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Posted: 31 October 2011 03:15 PM   [ Ignore ]   [ # 16 ]
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That excellent website measuringworth.com says

In 2010, the relative worth of $0.10 from 1935 is:
$1.59 using the Consumer Price Index
$1.31 using the GDP deflator
$3.82 using the unskilled wage
$4.88 using the Production Worker Compensation

A quick search suggests in 2011 a Wendy’s cheeseburger usually costs $2.99. Thus a worker on the unskilled wage could buy nearly 28 per cent more cheeseburgers today compared to his/her equivalent in 1935, but compared to other items generally, the cheeseburger of today is almost twice as expensive as it was three quarters of a century ago.

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Posted: 31 October 2011 04:47 PM   [ Ignore ]   [ # 17 ]
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What size cheeseburger?  I always get the 99-cent cheeseburger at Wendy’s and the $1.00 McDouble at McDonald’s.  White Castle sliders with cheese will set you back about 79 cents apiece but you have to eat four of them to feel satisfied.  Prices slightly higher in Manhattan.  Then again the unskilled wage worker of today living with Mom & Dad can afford whatever they charge for a cheeseburger, and an unskilled worker living on their own has to use food stamps which are not accepted at restaurants.

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Posted: 31 October 2011 05:28 PM   [ Ignore ]   [ # 18 ]
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I would bet the 1935 cheeseburgers would be on small side compared to today’s. (Well, maybe not White Castle small.) Portion sizes for food are generally much larger today than in decades past. For instance, the standard bottle of Coke used to hold seven ounces.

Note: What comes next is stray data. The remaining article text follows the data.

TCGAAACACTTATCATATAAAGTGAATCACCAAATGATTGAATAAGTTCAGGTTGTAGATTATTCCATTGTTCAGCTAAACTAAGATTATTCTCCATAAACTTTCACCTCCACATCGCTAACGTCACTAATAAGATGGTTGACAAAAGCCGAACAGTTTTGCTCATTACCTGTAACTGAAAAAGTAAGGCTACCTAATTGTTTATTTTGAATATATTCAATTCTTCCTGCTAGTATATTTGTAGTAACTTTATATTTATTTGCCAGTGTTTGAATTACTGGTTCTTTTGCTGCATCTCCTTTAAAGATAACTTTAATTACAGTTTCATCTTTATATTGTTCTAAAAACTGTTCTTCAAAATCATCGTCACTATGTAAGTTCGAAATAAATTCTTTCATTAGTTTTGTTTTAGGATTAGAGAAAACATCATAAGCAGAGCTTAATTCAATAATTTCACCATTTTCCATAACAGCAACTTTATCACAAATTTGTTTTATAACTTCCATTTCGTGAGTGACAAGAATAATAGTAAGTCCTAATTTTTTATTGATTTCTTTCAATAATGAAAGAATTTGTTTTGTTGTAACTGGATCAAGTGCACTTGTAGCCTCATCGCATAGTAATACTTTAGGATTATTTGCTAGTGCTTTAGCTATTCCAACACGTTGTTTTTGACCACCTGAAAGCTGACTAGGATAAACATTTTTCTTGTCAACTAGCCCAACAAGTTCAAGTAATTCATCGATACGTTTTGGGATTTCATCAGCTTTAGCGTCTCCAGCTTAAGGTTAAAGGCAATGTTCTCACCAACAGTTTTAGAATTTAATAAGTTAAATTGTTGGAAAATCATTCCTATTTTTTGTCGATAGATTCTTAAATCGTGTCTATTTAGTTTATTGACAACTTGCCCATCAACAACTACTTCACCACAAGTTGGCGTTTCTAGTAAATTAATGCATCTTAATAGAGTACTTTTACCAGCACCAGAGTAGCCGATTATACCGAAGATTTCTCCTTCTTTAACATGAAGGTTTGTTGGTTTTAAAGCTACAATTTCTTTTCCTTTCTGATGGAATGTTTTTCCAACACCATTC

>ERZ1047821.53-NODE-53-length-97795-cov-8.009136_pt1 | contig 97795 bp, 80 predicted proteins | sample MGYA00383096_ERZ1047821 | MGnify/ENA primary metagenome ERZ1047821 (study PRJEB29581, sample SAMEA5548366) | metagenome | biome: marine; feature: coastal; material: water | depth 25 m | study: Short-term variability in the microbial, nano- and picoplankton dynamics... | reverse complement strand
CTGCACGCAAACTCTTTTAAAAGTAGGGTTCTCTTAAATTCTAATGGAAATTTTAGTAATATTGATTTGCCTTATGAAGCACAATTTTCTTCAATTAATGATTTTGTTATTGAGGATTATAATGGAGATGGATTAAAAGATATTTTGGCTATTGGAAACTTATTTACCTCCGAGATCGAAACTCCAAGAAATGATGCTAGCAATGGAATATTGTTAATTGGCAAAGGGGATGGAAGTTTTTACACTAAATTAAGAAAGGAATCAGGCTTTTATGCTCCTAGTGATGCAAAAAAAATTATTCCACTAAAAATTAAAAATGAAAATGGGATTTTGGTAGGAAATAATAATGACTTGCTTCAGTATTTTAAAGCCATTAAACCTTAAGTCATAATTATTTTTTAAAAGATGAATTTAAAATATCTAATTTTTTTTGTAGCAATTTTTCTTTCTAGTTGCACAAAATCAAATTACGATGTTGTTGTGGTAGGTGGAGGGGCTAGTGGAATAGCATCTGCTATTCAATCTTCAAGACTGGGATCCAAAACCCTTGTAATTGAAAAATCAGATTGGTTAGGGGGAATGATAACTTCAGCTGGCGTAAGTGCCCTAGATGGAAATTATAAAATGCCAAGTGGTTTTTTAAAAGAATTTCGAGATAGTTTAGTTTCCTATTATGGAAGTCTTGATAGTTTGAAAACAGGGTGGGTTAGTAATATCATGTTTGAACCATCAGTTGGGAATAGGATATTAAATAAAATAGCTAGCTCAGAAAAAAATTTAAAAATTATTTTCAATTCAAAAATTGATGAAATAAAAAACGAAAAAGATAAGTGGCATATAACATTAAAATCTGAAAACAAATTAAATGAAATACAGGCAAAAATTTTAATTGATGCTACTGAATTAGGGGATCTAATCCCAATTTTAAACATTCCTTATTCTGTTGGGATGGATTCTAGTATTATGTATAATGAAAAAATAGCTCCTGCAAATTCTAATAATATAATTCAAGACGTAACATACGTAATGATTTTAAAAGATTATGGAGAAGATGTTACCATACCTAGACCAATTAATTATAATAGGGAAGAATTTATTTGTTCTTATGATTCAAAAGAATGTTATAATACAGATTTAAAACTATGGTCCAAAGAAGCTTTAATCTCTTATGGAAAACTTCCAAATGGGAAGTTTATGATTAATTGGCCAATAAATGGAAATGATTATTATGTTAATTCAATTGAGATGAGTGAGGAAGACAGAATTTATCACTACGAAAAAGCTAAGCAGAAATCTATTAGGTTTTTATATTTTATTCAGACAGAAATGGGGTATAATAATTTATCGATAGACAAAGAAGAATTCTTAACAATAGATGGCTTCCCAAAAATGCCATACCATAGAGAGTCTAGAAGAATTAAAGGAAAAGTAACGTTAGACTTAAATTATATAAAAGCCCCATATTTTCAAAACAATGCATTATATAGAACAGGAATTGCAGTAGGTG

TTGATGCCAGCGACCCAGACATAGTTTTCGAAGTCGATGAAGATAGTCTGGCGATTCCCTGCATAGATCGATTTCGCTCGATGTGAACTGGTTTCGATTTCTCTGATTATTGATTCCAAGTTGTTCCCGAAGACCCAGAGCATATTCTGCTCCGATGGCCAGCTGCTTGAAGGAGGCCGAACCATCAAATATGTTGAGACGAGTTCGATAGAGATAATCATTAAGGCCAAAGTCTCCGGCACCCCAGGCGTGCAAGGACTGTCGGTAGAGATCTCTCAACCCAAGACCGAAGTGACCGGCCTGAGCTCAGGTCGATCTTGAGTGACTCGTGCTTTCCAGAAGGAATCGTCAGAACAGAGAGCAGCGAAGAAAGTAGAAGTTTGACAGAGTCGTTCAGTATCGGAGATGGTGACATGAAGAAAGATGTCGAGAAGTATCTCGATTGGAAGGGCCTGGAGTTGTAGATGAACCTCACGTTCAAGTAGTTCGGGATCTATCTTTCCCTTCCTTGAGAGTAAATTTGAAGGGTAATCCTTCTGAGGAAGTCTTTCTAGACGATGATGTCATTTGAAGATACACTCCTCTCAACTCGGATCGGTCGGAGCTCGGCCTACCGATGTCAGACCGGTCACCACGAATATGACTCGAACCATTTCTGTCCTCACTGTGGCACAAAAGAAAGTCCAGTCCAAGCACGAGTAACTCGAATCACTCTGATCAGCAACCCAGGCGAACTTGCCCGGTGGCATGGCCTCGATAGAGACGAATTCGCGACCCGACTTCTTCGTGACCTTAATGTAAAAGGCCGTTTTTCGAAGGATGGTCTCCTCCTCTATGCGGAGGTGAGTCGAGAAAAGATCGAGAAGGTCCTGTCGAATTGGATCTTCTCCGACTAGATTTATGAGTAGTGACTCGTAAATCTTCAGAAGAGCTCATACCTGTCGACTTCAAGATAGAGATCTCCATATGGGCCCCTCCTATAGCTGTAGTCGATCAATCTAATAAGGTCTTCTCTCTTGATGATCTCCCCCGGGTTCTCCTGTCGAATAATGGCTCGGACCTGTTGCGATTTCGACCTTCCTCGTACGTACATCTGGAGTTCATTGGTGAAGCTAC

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Posted: 02 November 2011 06:12 AM   [ Ignore ]   [ # 19 ]
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And tasted twice as good.

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Posted: 02 November 2011 07:42 AM   [ Ignore ]   [ # 20 ]
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Things sure were different before the changes.

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Posted: 02 November 2011 11:28 AM   [ Ignore ]   [ # 21 ]
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languagehat - 02 November 2011 06:12 AM

And tasted twice as good.

Coke used to be made with cane sugar and then it was beet sugar and now it is HFCS. In most other countries, it is still made with sugar (sucrose) as the sweetener, it is just that in the US, corn subsidies make HFCS cheaper.

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Posted: 02 November 2011 12:58 PM   [ Ignore ]   [ # 22 ]
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I know.  The knowledge does not make me less bitter.

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Posted: 02 November 2011 02:16 PM   [ Ignore ]   [ # 23 ]
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And tasted twice as good.